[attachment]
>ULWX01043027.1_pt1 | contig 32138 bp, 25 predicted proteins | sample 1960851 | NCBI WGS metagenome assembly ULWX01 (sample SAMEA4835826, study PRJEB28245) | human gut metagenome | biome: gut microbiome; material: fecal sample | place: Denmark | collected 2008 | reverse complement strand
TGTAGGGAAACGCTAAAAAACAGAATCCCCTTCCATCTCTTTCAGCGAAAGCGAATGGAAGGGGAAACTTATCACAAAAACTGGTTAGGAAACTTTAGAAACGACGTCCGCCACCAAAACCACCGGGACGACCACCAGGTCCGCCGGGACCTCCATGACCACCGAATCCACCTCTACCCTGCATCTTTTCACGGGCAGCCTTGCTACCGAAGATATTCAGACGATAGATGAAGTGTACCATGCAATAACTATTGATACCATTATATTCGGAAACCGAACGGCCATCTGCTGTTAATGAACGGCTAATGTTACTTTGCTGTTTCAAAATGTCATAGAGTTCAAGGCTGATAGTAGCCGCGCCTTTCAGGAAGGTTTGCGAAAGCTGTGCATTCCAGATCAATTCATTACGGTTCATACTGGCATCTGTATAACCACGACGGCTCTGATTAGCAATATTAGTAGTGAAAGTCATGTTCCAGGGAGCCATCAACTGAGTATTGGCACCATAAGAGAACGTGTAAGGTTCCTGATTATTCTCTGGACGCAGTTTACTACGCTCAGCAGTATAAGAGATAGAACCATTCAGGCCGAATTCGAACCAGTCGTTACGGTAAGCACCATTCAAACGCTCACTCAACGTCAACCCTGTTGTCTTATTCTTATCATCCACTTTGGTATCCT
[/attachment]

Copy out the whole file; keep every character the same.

>ULWX01043027.1_pt1 | contig 32138 bp, 25 predicted proteins | sample 1960851 | NCBI WGS metagenome assembly ULWX01 (sample SAMEA4835826, study PRJEB28245) | human gut metagenome | biome: gut microbiome; material: fecal sample | place: Denmark | collected 2008 | reverse complement strand
TGTAGGGAAACGCTAAAAAACAGAATCCCCTTCCATCTCTTTCAGCGAAAGCGAATGGAAGGGGAAACTTATCACAAAAACTGGTTAGGAAACTTTAGAAACGACGTCCGCCACCAAAACCACCGGGACGACCACCAGGTCCGCCGGGACCTCCATGACCACCGAATCCACCTCTACCCTGCATCTTTTCACGGGCAGCCTTGCTACCGAAGATATTCAGACGATAGATGAAGTGTACCATGCAATAACTATTGATACCATTATATTCGGAAACCGAACGGCCATCTGCTGTTAATGAACGGCTAATGTTACTTTGCTGTTTCAAAATGTCATAGAGTTCAAGGCTGATAGTAGCCGCGCCTTTCAGGAAGGTTTGCGAAAGCTGTGCATTCCAGATCAATTCATTACGGTTCATACTGGCATCTGTATAACCACGACGGCTCTGATTAGCAATATTAGTAGTGAAAGTCATGTTCCAGGGAGCCATCAACTGAGTATTGGCACCATAAGAGAACGTGTAAGGTTCCTGATTATTCTCTGGACGCAGTTTACTACGCTCAGCAGTATAAGAGATAGAACCATTCAGGCCGAATTCGAACCAGTCGTTACGGTAAGCACCATTCAAACGCTCACTCAACGTCAACCCTGTTGTCTTATTCTTATCATCCACTTTGGTATCCT